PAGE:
It seems that many members of the public today don’t fully understand the need for updated laws and regulations to protect privacy, such as data protection, appropriate oversight of surveillance practices, etc. Why do you think we should all care about privacy in this day and age? What can people do about it? 

GG: The internet has opened a whole new world for us - instant connection to others, access to untold amounts of information, transactions that can take place at the speed of light. And yet the promise of the world in your hands - or smart device - also comes at a price: an always-on connection and the inability to set boundaries on virtual ‘relationships’; the vulnerability to those followers who seek to benefit/profit from our information or identities at our expense; the openness of the platforms also means we are even more at risk of untoward or even criminal behaviour. And of course the ever-present eyes of domestic (and foreign) government and of exploitative commercial interests.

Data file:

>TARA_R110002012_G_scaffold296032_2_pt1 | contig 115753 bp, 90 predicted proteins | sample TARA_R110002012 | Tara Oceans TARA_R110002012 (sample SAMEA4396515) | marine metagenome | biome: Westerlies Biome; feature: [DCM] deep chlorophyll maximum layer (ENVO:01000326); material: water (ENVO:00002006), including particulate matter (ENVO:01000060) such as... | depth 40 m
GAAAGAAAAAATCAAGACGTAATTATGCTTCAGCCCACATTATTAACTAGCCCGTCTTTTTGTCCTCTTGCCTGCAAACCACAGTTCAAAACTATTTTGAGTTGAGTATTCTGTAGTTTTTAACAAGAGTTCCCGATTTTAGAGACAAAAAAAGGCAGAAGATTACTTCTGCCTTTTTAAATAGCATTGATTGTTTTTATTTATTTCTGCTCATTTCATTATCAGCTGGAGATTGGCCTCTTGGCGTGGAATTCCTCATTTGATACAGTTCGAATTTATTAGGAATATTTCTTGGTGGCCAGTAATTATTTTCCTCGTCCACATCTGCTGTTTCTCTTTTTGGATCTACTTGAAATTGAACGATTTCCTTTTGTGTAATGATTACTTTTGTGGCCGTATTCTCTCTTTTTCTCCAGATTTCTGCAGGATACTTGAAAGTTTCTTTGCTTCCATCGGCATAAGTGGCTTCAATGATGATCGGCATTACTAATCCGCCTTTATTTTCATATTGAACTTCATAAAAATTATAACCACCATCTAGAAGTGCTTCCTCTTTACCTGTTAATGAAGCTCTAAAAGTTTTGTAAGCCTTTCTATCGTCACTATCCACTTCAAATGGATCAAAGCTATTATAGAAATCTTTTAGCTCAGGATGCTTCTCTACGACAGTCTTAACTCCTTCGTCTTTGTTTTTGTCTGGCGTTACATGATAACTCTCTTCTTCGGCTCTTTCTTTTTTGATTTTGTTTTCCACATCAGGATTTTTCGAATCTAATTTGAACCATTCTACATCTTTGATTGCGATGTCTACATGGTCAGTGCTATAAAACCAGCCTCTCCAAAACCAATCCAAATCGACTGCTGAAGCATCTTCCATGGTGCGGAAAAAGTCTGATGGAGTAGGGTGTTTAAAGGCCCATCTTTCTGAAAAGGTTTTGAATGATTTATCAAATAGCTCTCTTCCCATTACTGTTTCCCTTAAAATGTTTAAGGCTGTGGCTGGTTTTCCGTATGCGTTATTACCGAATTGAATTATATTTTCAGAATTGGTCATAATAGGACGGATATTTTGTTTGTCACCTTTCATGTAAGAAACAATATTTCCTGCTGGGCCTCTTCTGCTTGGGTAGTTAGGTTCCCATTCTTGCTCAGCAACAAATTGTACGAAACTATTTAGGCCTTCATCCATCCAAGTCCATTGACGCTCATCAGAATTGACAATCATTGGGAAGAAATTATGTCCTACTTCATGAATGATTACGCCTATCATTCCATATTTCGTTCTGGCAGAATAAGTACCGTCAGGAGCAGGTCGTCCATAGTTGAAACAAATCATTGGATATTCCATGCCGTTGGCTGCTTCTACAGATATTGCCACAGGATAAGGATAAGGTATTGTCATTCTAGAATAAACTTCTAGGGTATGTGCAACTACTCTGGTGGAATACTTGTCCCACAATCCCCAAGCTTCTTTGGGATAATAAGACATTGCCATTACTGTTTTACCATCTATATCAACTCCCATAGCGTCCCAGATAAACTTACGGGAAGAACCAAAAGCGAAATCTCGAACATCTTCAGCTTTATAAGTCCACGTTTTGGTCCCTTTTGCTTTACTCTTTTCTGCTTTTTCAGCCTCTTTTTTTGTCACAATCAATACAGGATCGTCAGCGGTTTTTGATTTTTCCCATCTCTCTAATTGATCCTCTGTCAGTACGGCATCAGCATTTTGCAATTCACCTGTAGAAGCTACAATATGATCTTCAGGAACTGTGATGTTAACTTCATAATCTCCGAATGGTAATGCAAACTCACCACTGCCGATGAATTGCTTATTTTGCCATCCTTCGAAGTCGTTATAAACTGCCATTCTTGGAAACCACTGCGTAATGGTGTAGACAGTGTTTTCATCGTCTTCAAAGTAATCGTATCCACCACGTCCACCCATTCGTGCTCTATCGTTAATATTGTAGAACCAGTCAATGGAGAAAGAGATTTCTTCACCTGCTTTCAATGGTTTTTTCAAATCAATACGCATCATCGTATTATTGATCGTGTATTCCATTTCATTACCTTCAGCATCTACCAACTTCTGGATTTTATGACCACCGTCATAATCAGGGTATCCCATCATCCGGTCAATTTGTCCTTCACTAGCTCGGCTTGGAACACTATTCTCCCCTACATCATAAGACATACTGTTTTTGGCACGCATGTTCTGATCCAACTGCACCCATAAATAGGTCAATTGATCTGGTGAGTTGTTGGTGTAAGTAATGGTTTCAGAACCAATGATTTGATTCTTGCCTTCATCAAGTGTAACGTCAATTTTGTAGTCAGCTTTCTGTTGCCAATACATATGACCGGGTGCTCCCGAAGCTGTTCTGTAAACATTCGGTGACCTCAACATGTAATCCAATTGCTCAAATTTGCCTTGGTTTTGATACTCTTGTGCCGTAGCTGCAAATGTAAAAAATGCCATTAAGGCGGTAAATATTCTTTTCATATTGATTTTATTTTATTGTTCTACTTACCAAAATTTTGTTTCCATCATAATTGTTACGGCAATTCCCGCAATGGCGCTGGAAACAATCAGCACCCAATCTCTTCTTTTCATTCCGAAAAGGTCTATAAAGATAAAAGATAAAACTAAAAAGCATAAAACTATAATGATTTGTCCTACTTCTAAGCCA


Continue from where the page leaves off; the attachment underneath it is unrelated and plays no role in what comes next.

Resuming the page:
Tell us more about Right2Know’s #HandsOffOurPrivateInfo campaign?